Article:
Please use this identifier to cite or link to this item: http://docs.prosentient.com.au/prosentientjspui/handle/1/10925
Title: Redesigning clinical education for nursing students and newly qualified nurses: A quality improvement study.
Authors: Grealish, Laurie
van de Mortel, Thea
Brown, Candy
Frommolt, Valda
Grafton, Eileen
Havell, Michelle
Needham, Judith
Shaw, Julie
Henderson, Amanda
Armit, Lyn
Affiliation: School of Nursing and Midwifery, Griffith University, Australia; Menzies Health Institute Queensland, Griffith University, Australia; Gold Coast Hospital and Health Service, Australia. Electronic address: l.grealish@griffith.edu.au..
School of Nursing and Midwifery, Griffith University, Australia..
Gold Coast Hospital and Health Service, Australia..
School of Nursing and Midwifery, Griffith University, Australia..
School of Nursing and Midwifery, Griffith University, Australia..
Gold Coast Hospital and Health Service, Australia..
School of Nursing and Midwifery, Griffith University, Australia..
Central Queensland University, Australia..
School of Nursing and Midwifery, Griffith University, Australia; Princess Alexandra Hospital, Australia..
Gold Coast Hospital and Health Service, Australia..
Issue Date: 21-Sep-2018
Citation: Nurse education in practice 2018-09-21; 33: 84-89
Abstract: Rising numbers of students are required to address the forecast nursing shortage. Health services are challenged to release experienced nursing staff to become supervisors in clinical supervision models and preceptorship models require significant investment in registered nurse education for effectiveness. One health service in southeast Queensland, Australia, developed an innovative clinical education model that draws upon the strengths of supervision and preceptor models, and is consistent with the Dedicated Education Unit model, without the dedicated university and prescribed attendance requirements. Using an iterative qualitative approach and learning circle methods, the aim was to determine feasibility of the model, using information gathered from clinical facilitators, who were the key implementers. Model feasibility was found to be dependent upon three key activities undertaken by the facilitators: align stakeholder expectations with the new model, clarify roles and responsibilities within clusters, and develop strategies for collecting information about student performance. The experience of implementing the model has raised further questions about how students, newly qualified nurses and registered nurses learn in localised work units and what practice pedagogies can be developed to support learning from, as well as improve practice.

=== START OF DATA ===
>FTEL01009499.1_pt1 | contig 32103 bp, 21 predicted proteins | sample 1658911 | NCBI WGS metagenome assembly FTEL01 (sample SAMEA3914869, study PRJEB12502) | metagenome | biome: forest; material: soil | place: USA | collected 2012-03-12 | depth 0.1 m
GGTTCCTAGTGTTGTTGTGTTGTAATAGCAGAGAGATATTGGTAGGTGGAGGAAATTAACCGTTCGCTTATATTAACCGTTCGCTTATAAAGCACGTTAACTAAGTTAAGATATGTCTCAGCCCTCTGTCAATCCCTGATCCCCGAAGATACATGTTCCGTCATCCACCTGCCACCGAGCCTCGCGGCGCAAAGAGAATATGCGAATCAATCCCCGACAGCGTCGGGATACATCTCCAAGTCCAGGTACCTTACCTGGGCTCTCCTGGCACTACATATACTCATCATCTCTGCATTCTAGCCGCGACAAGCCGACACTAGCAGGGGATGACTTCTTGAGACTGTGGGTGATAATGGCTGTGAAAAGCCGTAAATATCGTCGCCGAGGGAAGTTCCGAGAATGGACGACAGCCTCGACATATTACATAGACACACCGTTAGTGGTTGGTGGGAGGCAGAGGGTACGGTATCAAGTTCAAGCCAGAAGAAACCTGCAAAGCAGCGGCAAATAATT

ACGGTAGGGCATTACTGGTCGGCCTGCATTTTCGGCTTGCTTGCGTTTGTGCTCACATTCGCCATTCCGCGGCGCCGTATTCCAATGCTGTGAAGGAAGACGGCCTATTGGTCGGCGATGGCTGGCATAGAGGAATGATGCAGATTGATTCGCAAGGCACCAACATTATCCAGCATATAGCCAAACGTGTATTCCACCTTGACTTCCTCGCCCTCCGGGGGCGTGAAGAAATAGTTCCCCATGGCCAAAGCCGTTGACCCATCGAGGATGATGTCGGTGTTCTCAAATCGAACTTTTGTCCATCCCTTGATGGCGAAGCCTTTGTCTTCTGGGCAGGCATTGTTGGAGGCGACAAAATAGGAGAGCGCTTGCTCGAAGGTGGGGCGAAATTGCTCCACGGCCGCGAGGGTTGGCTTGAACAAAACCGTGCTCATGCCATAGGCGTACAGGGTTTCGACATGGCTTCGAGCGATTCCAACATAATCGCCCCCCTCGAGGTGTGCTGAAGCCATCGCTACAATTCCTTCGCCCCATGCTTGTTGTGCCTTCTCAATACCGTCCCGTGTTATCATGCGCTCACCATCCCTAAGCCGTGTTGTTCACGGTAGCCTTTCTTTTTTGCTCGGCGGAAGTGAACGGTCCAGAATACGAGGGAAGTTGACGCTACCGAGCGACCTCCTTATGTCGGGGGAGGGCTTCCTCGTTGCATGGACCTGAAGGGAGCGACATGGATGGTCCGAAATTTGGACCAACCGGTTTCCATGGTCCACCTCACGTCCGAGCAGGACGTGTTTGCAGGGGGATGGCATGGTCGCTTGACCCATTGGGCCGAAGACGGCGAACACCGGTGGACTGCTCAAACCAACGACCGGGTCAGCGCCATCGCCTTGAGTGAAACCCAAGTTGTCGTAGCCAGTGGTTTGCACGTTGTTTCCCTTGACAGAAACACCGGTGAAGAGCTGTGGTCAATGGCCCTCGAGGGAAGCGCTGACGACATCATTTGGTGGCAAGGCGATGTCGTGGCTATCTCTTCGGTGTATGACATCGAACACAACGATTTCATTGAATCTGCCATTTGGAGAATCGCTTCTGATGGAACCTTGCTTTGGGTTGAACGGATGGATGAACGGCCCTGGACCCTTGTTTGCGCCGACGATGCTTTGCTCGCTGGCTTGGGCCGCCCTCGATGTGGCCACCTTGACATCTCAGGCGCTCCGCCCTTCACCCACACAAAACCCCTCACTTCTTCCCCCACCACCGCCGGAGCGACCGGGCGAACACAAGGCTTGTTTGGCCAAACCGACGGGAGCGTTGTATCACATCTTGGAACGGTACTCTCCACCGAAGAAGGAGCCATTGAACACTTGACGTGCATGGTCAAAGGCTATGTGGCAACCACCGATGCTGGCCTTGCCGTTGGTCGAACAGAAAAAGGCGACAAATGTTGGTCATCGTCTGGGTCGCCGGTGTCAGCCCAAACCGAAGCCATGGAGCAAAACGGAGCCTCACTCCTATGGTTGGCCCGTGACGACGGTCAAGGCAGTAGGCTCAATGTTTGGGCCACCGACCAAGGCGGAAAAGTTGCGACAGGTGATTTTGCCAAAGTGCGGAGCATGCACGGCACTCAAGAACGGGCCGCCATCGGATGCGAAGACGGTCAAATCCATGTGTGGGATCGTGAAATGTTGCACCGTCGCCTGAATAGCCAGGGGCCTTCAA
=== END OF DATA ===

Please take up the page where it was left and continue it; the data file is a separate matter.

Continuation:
URI: http://docs.prosentient.com.au/prosentientjspui/handle/1/10925
DOI: 10.1016/j.nepr.2018.09.005
Type: Journal Article
Subjects: Clinical learning
Collaborative clusters education model
Facilitation
Nursing education
Student
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